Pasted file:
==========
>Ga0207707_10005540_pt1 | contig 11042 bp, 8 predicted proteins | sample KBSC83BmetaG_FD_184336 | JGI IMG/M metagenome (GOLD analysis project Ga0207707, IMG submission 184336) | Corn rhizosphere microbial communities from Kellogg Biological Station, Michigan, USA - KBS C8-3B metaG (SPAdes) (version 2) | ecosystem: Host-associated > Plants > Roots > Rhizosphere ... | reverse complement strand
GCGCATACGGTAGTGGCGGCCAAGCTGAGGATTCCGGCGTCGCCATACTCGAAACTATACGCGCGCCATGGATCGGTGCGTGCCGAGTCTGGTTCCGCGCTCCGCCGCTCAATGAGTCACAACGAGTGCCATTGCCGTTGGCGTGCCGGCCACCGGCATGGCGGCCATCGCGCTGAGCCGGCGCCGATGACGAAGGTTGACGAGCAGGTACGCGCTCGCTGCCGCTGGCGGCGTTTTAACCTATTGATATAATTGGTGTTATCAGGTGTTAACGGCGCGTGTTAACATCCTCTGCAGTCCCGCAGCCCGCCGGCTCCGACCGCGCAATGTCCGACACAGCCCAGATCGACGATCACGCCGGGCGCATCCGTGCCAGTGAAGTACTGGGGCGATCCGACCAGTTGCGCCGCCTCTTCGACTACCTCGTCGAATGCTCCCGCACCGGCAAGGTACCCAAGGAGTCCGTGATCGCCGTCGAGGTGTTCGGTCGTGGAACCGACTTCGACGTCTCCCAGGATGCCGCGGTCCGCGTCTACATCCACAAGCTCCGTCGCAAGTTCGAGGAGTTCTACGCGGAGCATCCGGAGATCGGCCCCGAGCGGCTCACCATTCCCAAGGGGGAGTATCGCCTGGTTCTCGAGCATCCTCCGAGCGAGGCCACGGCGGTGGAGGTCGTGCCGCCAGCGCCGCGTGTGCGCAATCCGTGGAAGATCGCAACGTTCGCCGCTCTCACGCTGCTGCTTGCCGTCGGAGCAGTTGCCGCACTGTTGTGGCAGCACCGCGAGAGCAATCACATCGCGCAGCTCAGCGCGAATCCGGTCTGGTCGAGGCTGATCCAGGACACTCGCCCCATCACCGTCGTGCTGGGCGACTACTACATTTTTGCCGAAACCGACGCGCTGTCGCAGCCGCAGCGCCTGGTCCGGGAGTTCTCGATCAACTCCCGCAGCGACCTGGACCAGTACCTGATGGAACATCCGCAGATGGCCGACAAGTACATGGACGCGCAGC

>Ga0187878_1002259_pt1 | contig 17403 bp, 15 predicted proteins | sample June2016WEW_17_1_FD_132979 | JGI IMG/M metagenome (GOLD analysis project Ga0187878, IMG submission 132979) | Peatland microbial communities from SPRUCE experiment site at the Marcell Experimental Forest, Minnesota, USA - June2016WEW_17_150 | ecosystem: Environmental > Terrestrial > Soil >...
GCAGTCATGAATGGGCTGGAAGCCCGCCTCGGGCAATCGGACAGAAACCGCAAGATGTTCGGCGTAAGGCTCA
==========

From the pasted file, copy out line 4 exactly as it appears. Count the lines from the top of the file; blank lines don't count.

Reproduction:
GCAGTCATGAATGGGCTGGAAGCCCGCCTCGGGCAATCGGACAGAAACCGCAAGATGTTCGGCGTAAGGCTCA